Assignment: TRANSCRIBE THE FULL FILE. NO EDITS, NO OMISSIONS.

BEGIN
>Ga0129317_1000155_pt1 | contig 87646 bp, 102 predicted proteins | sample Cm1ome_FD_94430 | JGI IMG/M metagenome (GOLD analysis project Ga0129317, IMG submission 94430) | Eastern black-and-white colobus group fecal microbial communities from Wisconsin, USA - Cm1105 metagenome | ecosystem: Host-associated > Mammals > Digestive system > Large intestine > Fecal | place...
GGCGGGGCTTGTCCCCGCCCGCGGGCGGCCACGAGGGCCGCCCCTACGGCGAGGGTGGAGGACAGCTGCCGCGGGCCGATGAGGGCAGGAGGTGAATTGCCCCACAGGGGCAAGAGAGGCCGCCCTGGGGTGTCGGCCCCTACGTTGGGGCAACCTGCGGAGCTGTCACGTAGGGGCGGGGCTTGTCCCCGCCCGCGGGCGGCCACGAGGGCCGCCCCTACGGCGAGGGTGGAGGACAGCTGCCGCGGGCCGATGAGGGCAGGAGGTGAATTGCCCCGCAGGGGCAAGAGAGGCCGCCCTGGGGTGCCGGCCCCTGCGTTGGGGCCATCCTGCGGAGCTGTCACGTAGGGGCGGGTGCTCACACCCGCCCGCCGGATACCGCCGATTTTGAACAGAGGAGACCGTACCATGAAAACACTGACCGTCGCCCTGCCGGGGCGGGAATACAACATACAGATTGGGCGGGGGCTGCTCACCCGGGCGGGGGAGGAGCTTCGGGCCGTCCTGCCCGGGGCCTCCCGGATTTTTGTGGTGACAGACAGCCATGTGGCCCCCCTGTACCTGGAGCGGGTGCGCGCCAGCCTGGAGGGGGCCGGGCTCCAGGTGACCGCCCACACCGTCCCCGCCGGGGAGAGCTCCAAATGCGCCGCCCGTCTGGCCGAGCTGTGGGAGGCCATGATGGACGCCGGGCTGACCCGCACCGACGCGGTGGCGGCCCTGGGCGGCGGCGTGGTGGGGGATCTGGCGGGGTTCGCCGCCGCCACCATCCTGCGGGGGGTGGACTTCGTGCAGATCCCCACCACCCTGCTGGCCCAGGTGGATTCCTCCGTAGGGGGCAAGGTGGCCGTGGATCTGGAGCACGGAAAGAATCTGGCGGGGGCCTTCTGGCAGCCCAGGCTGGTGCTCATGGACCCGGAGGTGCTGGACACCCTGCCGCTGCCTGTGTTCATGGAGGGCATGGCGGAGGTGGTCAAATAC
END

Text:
>Ga0129317_1000155_pt1 | contig 87646 bp, 102 predicted proteins | sample Cm1ome_FD_94430 | JGI IMG/M metagenome (GOLD analysis project Ga0129317, IMG submission 94430) | Eastern black-and-white colobus group fecal microbial communities from Wisconsin, USA - Cm1105 metagenome | ecosystem: Host-associated > Mammals > Digestive system > Large intestine > Fecal | place...
GGCGGGGCTTGTCCCCGCCCGCGGGCGGCCACGAGGGCCGCCCCTACGGCGAGGGTGGAGGACAGCTGCCGCGGGCCGATGAGGGCAGGAGGTGAATTGCCCCACAGGGGCAAGAGAGGCCGCCCTGGGGTGTCGGCCCCTACGTTGGGGCAACCTGCGGAGCTGTCACGTAGGGGCGGGGCTTGTCCCCGCCCGCGGGCGGCCACGAGGGCCGCCCCTACGGCGAGGGTGGAGGACAGCTGCCGCGGGCCGATGAGGGCAGGAGGTGAATTGCCCCGCAGGGGCAAGAGAGGCCGCCCTGGGGTGCCGGCCCCTGCGTTGGGGCCATCCTGCGGAGCTGTCACGTAGGGGCGGGTGCTCACACCCGCCCGCCGGATACCGCCGATTTTGAACAGAGGAGACCGTACCATGAAAACACTGACCGTCGCCCTGCCGGGGCGGGAATACAACATACAGATTGGGCGGGGGCTGCTCACCCGGGCGGGGGAGGAGCTTCGGGCCGTCCTGCCCGGGGCCTCCCGGATTTTTGTGGTGACAGACAGCCATGTGGCCCCCCTGTACCTGGAGCGGGTGCGCGCCAGCCTGGAGGGGGCCGGGCTCCAGGTGACCGCCCACACCGTCCCCGCCGGGGAGAGCTCCAAATGCGCCGCCCGTCTGGCCGAGCTGTGGGAGGCCATGATGGACGCCGGGCTGACCCGCACCGACGCGGTGGCGGCCCTGGGCGGCGGCGTGGTGGGGGATCTGGCGGGGTTCGCCGCCGCCACCATCCTGCGGGGGGTGGACTTCGTGCAGATCCCCACCACCCTGCTGGCCCAGGTGGATTCCTCCGTAGGGGGCAAGGTGGCCGTGGATCTGGAGCACGGAAAGAATCTGGCGGGGGCCTTCTGGCAGCCCAGGCTGGTGCTCATGGACCCGGAGGTGCTGGACACCCTGCCGCTGCCTGTGTTCATGGAGGGCATGGCGGAGGTGGTCAAATAC